Trump's former attorney John Dowd. Photo: Jin Lee / Bloomberg via Getty Images

President Trump's former lawyer John Dowd suggested to Michael Flynn and Paul Manafort's lawyers that Trump would pardon them if they did not work with Robert Mueller's probe into the Trump campaign's relationship with Russia during the 2016 election, the New York Times reports.

Why it matters: The discussion about pardons came as Mueller was closing in on Flynn and Manafort, and could indicate that the White House was intending to influence the former Trump associates' decisions on whether to cooperate with the investigation.

Details, according to the Times:

  • Dowd didn't know that Flynn had accepted a plea deal and had told Flynn's lawyer that the President didn't believe the case against him, according to one of the Times' sources.
  • It's not clear that Dowd talked to Trump before approaching Flynn and Manafort's lawyers about pardons.
  • Dowd and the President's other lawyers denied that there were any discussions of pardons.
  • If there was an offer of a pardon, there's division among legal experts over whether it would constitute obstruction of justice.

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Former Special Counsel Robert Mueller testifies before the House Permanent Select Committee on Intelligence on Capitol Hill on Wednesday July 24, 2019. Photo: The Washington Post / Contributor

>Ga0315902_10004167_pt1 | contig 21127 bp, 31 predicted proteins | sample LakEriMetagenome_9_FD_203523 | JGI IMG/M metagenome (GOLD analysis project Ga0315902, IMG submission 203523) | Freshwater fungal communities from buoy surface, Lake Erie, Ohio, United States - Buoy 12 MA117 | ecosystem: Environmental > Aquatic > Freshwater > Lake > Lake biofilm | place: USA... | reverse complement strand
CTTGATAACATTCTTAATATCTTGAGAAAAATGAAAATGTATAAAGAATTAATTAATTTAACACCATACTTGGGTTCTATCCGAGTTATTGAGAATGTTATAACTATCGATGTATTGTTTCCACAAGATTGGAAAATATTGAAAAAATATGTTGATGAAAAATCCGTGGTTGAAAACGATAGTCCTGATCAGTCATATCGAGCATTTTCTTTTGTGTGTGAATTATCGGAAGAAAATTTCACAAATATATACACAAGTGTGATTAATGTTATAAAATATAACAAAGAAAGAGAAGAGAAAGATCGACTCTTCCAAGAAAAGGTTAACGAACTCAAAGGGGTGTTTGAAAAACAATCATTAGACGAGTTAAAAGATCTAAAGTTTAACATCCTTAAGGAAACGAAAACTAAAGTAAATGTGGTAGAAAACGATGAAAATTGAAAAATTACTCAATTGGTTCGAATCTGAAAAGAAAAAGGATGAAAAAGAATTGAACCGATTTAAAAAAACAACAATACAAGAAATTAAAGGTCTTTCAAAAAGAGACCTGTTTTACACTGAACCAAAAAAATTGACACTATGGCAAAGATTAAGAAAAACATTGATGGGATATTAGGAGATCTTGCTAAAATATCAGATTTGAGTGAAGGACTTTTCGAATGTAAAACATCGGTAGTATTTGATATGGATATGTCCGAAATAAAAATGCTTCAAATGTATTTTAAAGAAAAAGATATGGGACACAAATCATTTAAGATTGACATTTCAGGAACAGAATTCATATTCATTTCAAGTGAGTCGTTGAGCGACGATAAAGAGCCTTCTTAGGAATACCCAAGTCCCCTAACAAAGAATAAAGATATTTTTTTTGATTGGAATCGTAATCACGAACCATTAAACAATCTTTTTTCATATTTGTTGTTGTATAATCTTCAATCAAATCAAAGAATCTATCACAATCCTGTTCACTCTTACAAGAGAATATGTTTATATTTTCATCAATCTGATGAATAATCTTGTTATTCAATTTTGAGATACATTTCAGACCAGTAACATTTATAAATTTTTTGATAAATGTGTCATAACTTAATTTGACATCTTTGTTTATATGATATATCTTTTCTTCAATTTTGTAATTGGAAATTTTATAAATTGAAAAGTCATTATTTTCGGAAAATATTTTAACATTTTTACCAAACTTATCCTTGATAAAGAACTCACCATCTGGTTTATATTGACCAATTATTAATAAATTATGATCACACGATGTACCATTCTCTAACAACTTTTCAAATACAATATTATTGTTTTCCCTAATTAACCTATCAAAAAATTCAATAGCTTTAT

Former special counsel Robert Mueller responded to claims from President Trump and his allies that Roger Stone was a "victim" in the Justice Department's investigation into Russian interference in the 2016 election, writing in a Washington Post op-ed published Saturday: "He remains a convicted felon, and rightly so."

Why it matters: The rare public comments by Mueller come on the heels of President Trump's move to commute the sentence of his longtime associate, who was sentenced in February to 40 months in prison for crimes stemming from the Russia investigation. The controversial decision brought an abrupt end to the possibility of Stone spending time behind bars.

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